On Friday’s “NewsHour” on PBS, during his weekly political analysis segment with syndicated columnist Mark Shields, New York Times columnist David Brooks offered a bleak take on the fiscal cliff deal that made its way through Congress earlier in the week.
Brooks argued the deal does little to cut federal spending and sets the stage for more budget fights in the future.
“I think we are immeasurably worse off. I think it was a complete failure,” Brooks said. “Listen, what did we want out of this? The president wanted a balanced deal with some tax increases and some spending cuts. We didn’t get a balanced deal. There were no real spending cuts.”
“Second, we could have done something to address our long-term debt,” Brooks added. “That was the whole purpose behind this whole thing. We did nothing to address our long-term debt, and almost nothing to reduce deficits over the next 10 years. We could have had a stimulus package to have some short-term economic growth, which was talked about. We did nothing to do that. We did nothing to help reform entitlements.”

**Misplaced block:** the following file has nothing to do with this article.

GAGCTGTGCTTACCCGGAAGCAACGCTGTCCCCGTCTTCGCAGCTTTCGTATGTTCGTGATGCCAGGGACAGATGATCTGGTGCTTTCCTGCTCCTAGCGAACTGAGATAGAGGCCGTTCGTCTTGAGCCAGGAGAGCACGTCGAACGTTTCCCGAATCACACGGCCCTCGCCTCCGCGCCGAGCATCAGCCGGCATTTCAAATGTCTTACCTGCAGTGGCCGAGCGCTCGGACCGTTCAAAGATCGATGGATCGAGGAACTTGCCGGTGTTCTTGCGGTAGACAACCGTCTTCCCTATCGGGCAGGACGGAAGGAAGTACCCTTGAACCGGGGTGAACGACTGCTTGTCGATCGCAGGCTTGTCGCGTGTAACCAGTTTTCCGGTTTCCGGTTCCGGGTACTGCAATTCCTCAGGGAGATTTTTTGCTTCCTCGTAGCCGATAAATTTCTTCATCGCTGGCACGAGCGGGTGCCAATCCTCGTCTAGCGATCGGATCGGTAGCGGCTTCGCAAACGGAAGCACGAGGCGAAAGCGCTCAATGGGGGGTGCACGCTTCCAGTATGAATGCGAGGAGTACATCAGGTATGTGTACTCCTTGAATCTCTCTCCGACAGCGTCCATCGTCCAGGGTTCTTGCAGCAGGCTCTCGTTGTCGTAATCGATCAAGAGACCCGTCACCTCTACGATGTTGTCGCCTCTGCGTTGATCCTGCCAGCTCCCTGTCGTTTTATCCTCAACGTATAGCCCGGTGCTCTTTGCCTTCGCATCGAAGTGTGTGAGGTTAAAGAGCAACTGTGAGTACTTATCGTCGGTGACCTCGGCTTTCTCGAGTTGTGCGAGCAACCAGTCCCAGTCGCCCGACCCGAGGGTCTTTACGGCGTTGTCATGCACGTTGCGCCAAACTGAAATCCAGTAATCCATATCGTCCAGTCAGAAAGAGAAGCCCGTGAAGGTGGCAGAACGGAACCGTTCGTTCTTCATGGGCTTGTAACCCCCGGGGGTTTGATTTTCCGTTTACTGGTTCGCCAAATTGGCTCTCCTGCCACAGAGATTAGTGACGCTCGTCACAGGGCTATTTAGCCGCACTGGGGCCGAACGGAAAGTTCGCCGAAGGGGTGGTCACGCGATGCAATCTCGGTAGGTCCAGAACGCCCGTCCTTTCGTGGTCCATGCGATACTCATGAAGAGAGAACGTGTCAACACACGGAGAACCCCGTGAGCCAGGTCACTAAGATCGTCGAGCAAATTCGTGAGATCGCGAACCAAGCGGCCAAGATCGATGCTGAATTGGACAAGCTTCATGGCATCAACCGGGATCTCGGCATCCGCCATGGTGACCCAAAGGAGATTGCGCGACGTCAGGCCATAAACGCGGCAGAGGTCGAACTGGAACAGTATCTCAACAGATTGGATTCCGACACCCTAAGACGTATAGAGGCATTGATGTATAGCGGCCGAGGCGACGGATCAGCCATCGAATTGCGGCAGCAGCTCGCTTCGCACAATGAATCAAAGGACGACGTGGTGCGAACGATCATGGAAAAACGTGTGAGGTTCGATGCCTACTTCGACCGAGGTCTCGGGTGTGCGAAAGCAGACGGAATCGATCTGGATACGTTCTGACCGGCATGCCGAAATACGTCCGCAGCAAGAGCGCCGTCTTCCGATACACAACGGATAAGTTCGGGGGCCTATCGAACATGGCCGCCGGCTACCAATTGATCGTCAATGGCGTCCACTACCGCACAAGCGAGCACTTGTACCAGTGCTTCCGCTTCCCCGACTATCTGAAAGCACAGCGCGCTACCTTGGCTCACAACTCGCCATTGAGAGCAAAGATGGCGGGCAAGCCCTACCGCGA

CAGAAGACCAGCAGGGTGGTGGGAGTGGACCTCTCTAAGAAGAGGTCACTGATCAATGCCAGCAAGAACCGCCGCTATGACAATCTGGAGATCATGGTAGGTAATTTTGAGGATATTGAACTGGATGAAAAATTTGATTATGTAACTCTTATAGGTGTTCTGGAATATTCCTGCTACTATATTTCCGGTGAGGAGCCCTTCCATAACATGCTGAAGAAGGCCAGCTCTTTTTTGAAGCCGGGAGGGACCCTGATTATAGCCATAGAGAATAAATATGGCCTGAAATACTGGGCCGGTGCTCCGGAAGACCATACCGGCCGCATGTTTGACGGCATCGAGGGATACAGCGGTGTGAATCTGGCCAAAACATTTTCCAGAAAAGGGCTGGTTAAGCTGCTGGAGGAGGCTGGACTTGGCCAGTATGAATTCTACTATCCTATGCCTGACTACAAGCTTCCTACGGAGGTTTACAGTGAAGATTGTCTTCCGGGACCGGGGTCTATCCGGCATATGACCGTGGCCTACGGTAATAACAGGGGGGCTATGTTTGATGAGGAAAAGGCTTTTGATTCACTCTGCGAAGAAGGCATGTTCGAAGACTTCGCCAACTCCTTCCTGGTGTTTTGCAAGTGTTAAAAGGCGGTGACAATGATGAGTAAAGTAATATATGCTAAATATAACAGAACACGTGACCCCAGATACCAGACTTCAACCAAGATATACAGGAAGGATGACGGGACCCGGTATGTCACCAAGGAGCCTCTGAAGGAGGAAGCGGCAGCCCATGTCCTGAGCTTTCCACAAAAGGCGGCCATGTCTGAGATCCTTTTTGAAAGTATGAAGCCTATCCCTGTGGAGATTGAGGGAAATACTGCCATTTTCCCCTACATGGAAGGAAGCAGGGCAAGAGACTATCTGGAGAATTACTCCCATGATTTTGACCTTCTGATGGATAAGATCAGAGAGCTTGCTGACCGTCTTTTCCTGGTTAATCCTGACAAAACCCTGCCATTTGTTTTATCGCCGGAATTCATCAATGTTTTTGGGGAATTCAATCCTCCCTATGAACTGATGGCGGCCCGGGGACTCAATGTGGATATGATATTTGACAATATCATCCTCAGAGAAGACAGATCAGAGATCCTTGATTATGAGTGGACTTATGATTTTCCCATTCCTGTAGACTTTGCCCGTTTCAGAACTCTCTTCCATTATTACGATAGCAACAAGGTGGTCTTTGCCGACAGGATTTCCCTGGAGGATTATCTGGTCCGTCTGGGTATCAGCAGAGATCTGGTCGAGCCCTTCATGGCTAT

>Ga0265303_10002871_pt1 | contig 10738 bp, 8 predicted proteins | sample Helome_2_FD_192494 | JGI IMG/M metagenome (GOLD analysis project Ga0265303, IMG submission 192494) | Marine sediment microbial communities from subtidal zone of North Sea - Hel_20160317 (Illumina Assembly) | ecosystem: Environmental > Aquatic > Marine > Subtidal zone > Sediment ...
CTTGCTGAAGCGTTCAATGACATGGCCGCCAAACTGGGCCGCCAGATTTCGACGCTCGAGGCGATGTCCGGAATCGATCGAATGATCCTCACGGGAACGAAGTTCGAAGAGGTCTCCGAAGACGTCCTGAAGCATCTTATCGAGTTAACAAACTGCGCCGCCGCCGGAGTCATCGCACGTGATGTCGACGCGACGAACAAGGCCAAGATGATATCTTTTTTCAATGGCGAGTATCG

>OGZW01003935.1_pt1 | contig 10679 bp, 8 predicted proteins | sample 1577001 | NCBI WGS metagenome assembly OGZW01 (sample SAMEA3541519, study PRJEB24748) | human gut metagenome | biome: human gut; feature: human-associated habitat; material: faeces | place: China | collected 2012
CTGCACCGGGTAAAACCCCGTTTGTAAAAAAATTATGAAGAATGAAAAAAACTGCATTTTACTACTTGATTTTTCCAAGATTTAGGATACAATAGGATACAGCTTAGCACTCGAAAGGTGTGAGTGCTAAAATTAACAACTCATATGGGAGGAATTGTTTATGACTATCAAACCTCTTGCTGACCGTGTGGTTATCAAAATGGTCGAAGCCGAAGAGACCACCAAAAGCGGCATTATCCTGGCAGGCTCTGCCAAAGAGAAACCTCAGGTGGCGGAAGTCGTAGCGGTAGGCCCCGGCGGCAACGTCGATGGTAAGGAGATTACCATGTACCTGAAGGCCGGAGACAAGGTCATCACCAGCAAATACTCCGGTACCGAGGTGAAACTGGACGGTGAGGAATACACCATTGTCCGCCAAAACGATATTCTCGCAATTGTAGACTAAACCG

Brooks said that by postponing further budget discussions, the fiscal cliff deal makes it harder for Congress to discuss other pressing domestic issues.
“We could have put these endless budget fights behind us, so we could get on to talk about immigration,” he continued. “We didn’t do that either.”
Later in the segment, Brooks assigned blame to both politicians and the American people for the fiscal mess. (RELATED OPINION — Tucker Carlson and Neil Patel: How Congress, Wall Street and the media traded America’s future for another short-term fix)
“We blame politics — always [saying] Washington is all dysfunctional,” Brooks said. “They’re responding reasonably efficiently to what the American people want, which is to take the future’s money and spend it on ourselves. … So I do think it starts with the American people. Nonetheless, I do blame everyone else, too, including us, I guess. But I would blame the Republicans for saying they want to control spending, talking of beating their chests about it, but they don’t have a strategy, because they don’t actually have the guts to propose spending cuts.”
“And so they talk about the debt, the debt, the debt for years and years,” Brooks continued. “They finally have a chance to propose some actual reforms. They can’t do it, because they think it would be unpopular. … And, for Democrats, I would say, you want to pretend you want to protect valuable programs: Head Start, early childhood. Well, Medicare is basically eating away at all that. And if you don’t tackle Medicare, you are going to have less for all the stuff you want to do. So who do you care more about: the rich elderly or the poor young? You have got to make that call.”